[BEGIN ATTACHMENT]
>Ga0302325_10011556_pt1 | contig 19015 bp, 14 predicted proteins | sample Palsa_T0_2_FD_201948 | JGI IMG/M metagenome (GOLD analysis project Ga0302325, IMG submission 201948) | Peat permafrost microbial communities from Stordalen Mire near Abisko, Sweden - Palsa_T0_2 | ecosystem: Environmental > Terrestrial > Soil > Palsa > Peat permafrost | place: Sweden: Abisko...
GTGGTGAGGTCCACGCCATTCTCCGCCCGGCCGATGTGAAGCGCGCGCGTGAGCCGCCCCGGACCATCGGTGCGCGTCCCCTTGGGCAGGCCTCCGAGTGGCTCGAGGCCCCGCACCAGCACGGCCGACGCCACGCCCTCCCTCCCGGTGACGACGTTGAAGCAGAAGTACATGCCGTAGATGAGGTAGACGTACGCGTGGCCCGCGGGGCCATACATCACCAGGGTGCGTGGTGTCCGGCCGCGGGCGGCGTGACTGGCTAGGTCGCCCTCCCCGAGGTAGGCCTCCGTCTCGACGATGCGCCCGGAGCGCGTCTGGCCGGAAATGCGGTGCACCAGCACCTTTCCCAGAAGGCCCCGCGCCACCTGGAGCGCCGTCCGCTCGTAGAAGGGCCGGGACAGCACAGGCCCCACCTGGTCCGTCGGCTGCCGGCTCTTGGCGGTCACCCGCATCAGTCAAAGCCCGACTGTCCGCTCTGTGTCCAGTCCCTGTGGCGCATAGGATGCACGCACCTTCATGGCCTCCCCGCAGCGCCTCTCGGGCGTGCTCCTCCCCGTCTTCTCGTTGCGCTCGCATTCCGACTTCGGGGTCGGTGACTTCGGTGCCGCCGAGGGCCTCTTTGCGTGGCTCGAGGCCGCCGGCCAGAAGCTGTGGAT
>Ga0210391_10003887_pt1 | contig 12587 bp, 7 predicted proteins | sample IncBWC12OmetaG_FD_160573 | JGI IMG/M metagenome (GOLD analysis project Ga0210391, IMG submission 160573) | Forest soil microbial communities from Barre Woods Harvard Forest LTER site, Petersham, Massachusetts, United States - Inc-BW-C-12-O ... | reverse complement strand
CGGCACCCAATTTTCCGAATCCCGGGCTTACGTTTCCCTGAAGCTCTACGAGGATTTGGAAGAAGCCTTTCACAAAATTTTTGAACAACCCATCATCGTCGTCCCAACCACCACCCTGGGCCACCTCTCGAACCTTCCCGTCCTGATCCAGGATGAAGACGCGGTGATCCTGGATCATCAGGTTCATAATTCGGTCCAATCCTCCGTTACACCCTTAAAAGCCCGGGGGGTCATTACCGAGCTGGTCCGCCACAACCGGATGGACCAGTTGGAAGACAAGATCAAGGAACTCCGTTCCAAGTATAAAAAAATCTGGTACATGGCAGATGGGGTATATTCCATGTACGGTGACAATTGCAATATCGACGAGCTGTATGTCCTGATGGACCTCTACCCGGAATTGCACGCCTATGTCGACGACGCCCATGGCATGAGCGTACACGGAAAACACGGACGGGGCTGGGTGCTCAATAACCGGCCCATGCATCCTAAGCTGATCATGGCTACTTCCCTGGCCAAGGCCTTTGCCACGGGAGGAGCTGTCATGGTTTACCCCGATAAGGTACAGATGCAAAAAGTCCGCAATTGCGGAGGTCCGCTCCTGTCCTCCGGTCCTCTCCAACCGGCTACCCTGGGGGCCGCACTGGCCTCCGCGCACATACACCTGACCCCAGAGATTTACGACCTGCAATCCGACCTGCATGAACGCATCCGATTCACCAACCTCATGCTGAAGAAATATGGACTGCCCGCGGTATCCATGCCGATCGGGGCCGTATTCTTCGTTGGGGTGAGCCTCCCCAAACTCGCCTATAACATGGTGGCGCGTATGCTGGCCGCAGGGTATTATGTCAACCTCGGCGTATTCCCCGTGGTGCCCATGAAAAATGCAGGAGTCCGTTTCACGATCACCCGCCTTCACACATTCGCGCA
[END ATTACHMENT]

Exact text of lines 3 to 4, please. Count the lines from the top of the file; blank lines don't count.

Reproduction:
>Ga0210391_10003887_pt1 | contig 12587 bp, 7 predicted proteins | sample IncBWC12OmetaG_FD_160573 | JGI IMG/M metagenome (GOLD analysis project Ga0210391, IMG submission 160573) | Forest soil microbial communities from Barre Woods Harvard Forest LTER site, Petersham, Massachusetts, United States - Inc-BW-C-12-O ... | reverse complement strand
CGGCACCCAATTTTCCGAATCCCGGGCTTACGTTTCCCTGAAGCTCTACGAGGATTTGGAAGAAGCCTTTCACAAAATTTTTGAACAACCCATCATCGTCGTCCCAACCACCACCCTGGGCCACCTCTCGAACCTTCCCGTCCTGATCCAGGATGAAGACGCGGTGATCCTGGATCATCAGGTTCATAATTCGGTCCAATCCTCCGTTACACCCTTAAAAGCCCGGGGGGTCATTACCGAGCTGGTCCGCCACAACCGGATGGACCAGTTGGAAGACAAGATCAAGGAACTCCGTTCCAAGTATAAAAAAATCTGGTACATGGCAGATGGGGTATATTCCATGTACGGTGACAATTGCAATATCGACGAGCTGTATGTCCTGATGGACCTCTACCCGGAATTGCACGCCTATGTCGACGACGCCCATGGCATGAGCGTACACGGAAAACACGGACGGGGCTGGGTGCTCAATAACCGGCCCATGCATCCTAAGCTGATCATGGCTACTTCCCTGGCCAAGGCCTTTGCCACGGGAGGAGCTGTCATGGTTTACCCCGATAAGGTACAGATGCAAAAAGTCCGCAATTGCGGAGGTCCGCTCCTGTCCTCCGGTCCTCTCCAACCGGCTACCCTGGGGGCCGCACTGGCCTCCGCGCACATACACCTGACCCCAGAGATTTACGACCTGCAATCCGACCTGCATGAACGCATCCGATTCACCAACCTCATGCTGAAGAAATATGGACTGCCCGCGGTATCCATGCCGATCGGGGCCGTATTCTTCGTTGGGGTGAGCCTCCCCAAACTCGCCTATAACATGGTGGCGCGTATGCTGGCCGCAGGGTATTATGTCAACCTCGGCGTATTCCCCGTGGTGCCCATGAAAAATGCAGGAGTCCGTTTCACGATCACCCGCCTTCACACATTCGCGCA